Finally, another thing to note is that the trade advisor screen will tell which Civ has surplus resources you need, as long as you have a trade route with that civ and are not at war. This allows you to quickly determine who you should be trading with.

Windows 2000 Worries


Dear Civ Team:

I'm was a big fan of Civ 2 and I have recently put in a pre-order for the Civ 3 game through Amazon.

What worries me is that my computer now uses the Windows 2000 Professional operating system. I'm not sure it is the same as just Windows 2000. Some games work and some don't. I believe this OS is based somewhat on the Windows NT of the past.

Can you tell me if Civ 3 will work on my computer?

Kind Regards,

Julian Kim



Don't worry! Many of our programmers use Windows 2000 and the game runs wonderfully on 2000. As long as your PC meets the other system requirements, you shouldn't have any problems.

Music To Your Ears


How will music be handled in Civ III? Will it be Redbook, MP3 or perhaps something else entirely? By the way, I found the "authentic" music in CTP very, VERY annoying within a short period. I'm personally hoping for a more ambient, thematic sound like Civ II had with as many unique tracks as possible. Also, if the audio is not in Redbook then I hope they'll be an option to add your own MP3s. Whenever negotiations broke down in Civ II, slipping the ol' Metallica into the CD-ROM seemed to add to the experience. :)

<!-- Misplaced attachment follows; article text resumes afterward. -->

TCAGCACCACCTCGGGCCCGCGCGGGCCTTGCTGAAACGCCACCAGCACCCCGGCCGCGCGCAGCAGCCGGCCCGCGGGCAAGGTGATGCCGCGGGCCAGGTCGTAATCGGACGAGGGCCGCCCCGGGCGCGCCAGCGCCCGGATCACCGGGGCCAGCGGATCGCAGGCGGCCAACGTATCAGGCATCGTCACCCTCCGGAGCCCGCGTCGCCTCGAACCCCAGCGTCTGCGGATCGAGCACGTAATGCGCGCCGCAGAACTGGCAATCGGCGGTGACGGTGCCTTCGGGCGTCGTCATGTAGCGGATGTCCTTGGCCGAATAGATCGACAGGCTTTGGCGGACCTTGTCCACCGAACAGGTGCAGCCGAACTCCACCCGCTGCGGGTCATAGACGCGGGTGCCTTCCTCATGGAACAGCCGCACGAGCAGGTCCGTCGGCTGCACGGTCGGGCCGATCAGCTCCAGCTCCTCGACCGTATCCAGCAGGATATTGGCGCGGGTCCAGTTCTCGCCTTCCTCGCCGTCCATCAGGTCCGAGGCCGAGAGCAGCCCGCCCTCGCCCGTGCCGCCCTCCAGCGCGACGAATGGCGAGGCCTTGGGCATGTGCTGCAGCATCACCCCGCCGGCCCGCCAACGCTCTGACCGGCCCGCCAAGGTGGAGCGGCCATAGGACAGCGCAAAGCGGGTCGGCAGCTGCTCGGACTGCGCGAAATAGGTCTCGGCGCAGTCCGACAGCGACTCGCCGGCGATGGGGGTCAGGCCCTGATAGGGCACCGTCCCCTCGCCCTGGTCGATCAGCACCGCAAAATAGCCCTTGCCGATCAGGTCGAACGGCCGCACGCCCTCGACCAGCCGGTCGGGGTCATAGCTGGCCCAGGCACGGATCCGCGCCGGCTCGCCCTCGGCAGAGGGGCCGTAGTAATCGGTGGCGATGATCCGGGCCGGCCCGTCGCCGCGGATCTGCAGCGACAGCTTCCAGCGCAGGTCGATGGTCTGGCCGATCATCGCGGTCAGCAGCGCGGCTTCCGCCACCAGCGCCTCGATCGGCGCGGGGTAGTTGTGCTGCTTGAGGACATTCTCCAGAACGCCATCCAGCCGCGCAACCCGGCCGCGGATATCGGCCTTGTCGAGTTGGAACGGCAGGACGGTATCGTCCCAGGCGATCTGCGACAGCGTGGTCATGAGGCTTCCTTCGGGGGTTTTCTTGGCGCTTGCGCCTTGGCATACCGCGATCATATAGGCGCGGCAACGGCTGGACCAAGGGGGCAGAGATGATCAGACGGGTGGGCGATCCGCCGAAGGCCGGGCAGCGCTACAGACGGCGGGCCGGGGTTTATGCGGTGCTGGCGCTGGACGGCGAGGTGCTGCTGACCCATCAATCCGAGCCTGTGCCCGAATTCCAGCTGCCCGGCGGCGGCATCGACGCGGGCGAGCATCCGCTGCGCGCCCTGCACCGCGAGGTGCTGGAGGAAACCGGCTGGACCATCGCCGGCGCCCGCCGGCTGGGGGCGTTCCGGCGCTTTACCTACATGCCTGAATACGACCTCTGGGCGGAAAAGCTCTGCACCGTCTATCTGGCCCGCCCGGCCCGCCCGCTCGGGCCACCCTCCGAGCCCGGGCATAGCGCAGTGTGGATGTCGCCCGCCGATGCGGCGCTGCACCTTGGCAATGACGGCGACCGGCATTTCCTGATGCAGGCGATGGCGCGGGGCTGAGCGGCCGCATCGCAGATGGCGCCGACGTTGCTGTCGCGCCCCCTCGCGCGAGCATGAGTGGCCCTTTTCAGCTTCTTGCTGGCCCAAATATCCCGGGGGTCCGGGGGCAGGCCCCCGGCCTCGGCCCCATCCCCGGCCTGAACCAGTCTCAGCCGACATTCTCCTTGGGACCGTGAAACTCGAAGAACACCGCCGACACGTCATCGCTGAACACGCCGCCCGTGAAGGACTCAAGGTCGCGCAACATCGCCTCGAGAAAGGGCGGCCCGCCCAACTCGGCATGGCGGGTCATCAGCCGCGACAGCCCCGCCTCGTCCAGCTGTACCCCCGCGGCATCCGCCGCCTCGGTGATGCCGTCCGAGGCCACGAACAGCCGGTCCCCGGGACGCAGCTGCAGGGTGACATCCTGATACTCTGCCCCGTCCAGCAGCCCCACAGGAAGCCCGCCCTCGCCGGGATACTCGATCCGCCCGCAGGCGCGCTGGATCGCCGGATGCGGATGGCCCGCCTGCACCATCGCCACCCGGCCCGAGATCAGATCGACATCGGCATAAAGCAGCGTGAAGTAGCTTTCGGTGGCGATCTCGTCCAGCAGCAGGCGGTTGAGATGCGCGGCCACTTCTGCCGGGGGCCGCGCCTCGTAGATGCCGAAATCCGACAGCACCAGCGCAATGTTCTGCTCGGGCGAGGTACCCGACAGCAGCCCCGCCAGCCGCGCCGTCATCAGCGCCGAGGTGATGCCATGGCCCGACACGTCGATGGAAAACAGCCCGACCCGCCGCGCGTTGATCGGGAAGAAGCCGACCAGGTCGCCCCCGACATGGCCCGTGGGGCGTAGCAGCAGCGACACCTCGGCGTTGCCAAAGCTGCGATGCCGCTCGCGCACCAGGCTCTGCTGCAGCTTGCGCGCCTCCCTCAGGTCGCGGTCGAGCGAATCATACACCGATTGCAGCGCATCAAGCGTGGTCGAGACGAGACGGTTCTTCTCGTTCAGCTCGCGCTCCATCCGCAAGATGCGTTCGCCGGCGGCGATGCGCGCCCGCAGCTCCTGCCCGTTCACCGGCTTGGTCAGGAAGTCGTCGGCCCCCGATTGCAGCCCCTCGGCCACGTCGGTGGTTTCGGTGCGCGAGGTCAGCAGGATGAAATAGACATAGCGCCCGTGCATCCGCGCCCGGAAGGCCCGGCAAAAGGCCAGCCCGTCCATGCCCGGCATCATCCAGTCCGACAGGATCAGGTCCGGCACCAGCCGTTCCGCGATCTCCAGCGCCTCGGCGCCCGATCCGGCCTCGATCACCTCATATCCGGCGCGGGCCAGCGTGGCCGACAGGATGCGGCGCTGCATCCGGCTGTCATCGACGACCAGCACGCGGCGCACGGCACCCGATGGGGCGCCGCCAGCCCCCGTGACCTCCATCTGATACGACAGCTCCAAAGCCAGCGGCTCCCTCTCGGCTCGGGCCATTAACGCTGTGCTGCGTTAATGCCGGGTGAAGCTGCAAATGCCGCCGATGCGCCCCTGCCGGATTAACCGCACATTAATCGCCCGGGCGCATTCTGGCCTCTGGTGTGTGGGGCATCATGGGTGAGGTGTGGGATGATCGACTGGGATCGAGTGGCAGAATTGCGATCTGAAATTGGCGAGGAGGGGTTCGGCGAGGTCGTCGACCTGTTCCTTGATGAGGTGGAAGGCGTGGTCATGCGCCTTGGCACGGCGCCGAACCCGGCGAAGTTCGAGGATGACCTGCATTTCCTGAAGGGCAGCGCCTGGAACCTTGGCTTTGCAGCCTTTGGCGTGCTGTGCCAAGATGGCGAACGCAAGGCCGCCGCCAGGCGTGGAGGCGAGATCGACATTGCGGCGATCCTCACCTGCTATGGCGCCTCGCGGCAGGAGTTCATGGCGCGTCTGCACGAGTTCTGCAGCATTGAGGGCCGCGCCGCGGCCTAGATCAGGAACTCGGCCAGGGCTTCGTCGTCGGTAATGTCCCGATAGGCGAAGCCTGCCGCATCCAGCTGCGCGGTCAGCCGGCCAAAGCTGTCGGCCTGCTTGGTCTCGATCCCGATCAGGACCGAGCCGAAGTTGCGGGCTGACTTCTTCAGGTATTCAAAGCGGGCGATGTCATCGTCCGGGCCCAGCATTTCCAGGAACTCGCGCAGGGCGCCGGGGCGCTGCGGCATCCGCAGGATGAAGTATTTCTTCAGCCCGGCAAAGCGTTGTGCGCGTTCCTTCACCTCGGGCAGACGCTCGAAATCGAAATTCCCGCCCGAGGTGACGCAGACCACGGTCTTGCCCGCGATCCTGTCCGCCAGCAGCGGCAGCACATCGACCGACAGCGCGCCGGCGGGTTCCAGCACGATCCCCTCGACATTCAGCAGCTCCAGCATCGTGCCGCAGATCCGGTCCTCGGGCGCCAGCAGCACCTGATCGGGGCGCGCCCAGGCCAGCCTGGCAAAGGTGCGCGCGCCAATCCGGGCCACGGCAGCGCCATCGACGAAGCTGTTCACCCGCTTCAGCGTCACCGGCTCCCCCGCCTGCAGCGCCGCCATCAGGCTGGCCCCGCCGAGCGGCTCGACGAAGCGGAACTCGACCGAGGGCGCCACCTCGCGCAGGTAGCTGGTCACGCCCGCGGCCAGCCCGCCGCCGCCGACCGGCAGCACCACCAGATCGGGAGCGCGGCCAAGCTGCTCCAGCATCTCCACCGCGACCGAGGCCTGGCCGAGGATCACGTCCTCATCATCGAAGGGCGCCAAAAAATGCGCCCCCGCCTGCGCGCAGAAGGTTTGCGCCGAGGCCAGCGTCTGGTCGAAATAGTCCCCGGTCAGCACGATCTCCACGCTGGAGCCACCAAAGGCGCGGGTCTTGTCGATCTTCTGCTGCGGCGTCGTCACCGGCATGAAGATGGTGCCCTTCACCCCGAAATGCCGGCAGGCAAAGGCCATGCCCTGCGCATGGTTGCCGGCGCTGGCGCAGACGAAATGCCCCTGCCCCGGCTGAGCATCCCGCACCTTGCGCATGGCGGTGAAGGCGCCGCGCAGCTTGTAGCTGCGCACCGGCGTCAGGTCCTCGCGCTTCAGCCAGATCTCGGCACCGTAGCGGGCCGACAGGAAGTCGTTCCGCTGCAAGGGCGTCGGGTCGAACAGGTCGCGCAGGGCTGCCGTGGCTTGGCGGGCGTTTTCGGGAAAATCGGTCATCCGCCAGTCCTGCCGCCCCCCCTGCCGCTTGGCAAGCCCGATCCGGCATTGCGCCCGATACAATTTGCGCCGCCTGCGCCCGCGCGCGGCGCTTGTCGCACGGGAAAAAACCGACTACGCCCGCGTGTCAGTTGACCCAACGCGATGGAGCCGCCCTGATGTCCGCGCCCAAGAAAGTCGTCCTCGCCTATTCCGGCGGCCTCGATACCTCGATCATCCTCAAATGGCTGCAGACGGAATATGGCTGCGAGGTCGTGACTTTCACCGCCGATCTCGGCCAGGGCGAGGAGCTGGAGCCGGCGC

Thanks for keeping the Civ machine on track!


We have a great deal more music in Civ III than in any previous Civilization. We have a very cool system that "builds" or layers the background music as you progress in the game. We have five different "mixes" that represent the five major cultural groupings of the Civs in the game (European, North American, Middle Eastern, Greco-Roman, and Asian). These cycle continuously while you play, and will change throughout the course of the game.

Another area that has new music is diplomacy sessions; there are both aggressive and passive tracks for each culture grouping that play depending on the mood of the Civ who you are haggling with, and they are a lot of fun. We've also added a lot of ambient sounds that add to the experience.

As always, you can choose to turn the music and sounds off, if you'd rather listen to your own music while you play. All the music in the game is stored in MP3 format.

Be All That You Can Be


G'day Civ Team

I have two questions of you guys, I'm a bit of a question hog :)